Vertical fluxes of POC and PN varied little with depth in GB (Fig. 5a). POC flux slightly increased by 18 % from the shallowest (40 m) to the deepest (180 m) sediment trap. Fluxes of PN (Fig. 5a) and CSPs (Fig. 6b) were higher at 40 and 60 m and decreased (19 % and 70 %) from 60 to 180 m, respectively. On the other hand, fluxes of POP, BSi, Chl a (Fig. 5b) and TEPs (Fig. 6a) peaked in the sediment trap located in the core of the OMZ (110 m). The increment of fluxes at 110 m coincided with the high abundance of MnOx-like particles associated with TEPs (Fig. 6a). In addition, TEP size distribution, determined by image analysis, indicated an increase in large TEPs at 110 m (data not shown). In contrast, in LD, POC, PN (Fig. 5c) and CSP (Fig. 6d) fluxes steadily decreased with depth by 28 %, 42 % and 56 % from 40 to 180 m. Similar to the fluxes measured in GB, the POP, BSi (Fig. 5d) and TEPs (Fig. 6c) showed a smaller peak in the sediment trap located at 110 m.

Figure 5Vertical fluxes of particulate organic carbon (POC) and particulate nitrogen (PN) as well as oxygen concentration in GB (a) and LD (c). Vertical fluxes of particulate organic phosphorus (POP), biogenic silica (BSi) and chlorophyll a (Chl a) in GB (b) and LD (d).


MnOx-like particles were drastically less abundant in sediment trap samples from LD than in GB, and when present, they appeared as single particles, not aggregated with TEPs or CSPs (Fig. 6c, d). At both stations, and similar to the water column samples, MnOx-like particles were not observed in sediment trap samples collected in fully oxygenated waters (40 and 60 m). The flux of MnOx-like particles at 110 and 180 m was 2 orders of magnitude larger in GB than in LD (Table 4). In GB, MnOx-like particles occurred as single particles as well as aggregates with each other and OM such as TEPs and CSPs (Fig. 6a, b, and e), phytoplankton cells, or detrital material. The ESD of MnOx-like particles and aggregates collected in the traps ranged from 0.6 to 167 µm (median 2.8 µm) at 110 m and from 0.6 to 153 µm (median 3.3 µm) at 180 m. In LD, only a few single MnOx-like particles were observed at 110 m (Fig. 6c, d), and their size ranged from 0.6 to 16.5 mm (median 1.8) (Table 4).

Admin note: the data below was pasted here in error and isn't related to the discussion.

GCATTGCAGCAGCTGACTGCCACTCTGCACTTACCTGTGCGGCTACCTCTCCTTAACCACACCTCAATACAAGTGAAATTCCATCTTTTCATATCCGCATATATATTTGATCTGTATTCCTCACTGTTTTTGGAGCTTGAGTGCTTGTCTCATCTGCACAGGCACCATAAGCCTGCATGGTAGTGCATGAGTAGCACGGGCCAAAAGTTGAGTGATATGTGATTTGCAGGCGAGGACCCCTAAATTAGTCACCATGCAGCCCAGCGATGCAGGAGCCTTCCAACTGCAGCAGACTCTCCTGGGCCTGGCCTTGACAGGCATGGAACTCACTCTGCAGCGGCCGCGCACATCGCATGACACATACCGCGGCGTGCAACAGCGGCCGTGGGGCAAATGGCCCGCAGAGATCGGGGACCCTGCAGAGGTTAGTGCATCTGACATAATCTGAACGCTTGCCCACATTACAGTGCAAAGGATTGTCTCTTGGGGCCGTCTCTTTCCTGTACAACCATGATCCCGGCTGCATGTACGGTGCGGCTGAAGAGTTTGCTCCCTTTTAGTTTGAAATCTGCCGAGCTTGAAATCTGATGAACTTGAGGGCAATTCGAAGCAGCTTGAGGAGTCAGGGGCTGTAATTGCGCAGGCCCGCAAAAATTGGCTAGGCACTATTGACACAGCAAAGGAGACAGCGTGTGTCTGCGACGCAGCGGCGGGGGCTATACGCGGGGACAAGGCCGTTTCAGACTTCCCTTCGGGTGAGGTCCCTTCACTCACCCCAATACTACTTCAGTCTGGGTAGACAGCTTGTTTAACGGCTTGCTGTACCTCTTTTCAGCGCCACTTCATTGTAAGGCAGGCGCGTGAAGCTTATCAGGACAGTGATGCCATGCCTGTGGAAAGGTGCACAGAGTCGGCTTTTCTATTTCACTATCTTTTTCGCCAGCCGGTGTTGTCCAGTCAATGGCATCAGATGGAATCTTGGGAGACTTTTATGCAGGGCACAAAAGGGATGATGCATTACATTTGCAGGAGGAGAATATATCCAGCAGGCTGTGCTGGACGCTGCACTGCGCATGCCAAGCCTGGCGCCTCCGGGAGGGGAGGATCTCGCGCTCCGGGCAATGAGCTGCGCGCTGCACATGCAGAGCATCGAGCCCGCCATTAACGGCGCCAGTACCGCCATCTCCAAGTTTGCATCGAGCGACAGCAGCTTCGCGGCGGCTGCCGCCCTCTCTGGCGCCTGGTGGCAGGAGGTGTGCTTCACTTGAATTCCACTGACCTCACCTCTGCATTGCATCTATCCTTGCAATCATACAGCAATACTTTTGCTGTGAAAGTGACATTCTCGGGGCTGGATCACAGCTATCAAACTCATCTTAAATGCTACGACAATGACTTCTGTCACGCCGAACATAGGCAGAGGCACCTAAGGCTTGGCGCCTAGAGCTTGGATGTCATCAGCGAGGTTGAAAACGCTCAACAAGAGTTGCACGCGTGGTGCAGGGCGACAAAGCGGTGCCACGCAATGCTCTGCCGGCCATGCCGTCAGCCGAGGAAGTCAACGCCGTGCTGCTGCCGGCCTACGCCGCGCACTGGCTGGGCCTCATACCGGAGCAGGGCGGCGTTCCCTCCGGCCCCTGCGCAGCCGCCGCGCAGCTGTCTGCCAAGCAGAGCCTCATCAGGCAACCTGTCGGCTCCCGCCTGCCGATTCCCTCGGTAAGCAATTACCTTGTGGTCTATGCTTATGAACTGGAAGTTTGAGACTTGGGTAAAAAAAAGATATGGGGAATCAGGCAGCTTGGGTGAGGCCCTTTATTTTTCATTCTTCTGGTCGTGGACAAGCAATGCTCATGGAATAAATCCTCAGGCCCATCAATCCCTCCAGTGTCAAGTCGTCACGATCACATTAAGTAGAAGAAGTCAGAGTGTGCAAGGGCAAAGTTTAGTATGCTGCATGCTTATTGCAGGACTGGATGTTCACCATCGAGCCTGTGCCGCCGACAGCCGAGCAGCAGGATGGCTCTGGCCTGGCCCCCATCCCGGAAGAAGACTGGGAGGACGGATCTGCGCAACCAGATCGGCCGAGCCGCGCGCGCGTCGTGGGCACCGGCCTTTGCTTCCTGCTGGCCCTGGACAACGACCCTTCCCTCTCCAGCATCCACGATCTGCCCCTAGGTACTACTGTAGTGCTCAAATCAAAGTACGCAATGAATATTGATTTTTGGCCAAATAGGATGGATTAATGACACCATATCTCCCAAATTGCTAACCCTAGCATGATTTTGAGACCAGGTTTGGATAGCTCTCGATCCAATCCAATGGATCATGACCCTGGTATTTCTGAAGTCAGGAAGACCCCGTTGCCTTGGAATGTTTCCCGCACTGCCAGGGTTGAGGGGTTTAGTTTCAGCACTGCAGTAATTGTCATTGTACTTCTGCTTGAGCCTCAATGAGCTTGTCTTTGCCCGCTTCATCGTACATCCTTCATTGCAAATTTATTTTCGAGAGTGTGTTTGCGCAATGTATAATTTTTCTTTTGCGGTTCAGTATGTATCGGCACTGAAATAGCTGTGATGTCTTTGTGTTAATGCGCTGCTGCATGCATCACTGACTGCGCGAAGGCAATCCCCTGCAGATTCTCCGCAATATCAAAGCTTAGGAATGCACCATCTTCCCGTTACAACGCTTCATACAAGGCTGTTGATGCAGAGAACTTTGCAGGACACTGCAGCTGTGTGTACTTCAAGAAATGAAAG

Table 4MnOx-like particle fluxes and size as equivalent spherical diameter (ESD) determined by image analysis in GB and LD.

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Figure 6TEP and CSP fluxes in GB (a, b) and LD (c, d). In addition to vertical fluxes, each profile is complemented with microscopic images (200×) of material collected at each depth. In GB, star-shaped MnOx-like particles are clearly visible as single particles and forming aggregates with TEPs (a) and CSPs (b). MnOx-like particles were less abundant in LD (c, d). (f) A larger magnification (400×) image of MnOx-like particles at 110 m showing more detail on the shape of particles and aggregates formed with TEPs.


TAA flux ranged from 371±12 to 501±33µmol m−2 d−1 in GB and from 502±84 to 785±54µmol m−2 d−1 in LD (Fig. 7a). In GB, the flux steadily decreased from the surface to depth, whereas in LD the TAA flux at 40 m was lower than at 60 m and decreased with depth from 60 to 180 m (Fig. 7b). The vertical profile of TCHO flux was similar at both stations, although the magnitude of the flux was higher at LD. The TCHO flux varied between 303±8 and 428±14µmol m−2 d−1 in GB (Fig. 7a) and between 503±19 and 584±8µmol m−2 d−1 in LD (Fig. 7b). At both stations, TCHO fluxes increased from 40 to 110 m, where the highest flux was measured, and then it decreased at 180 m.

Figure 7Vertical fluxes of total hydrolyzable amino acids (TAAs) and total carbohydrates (TCHOs) as well as oxygen concentration in (a) GB and (b) LD.


3.5 Chemical composition of sinking and suspended particles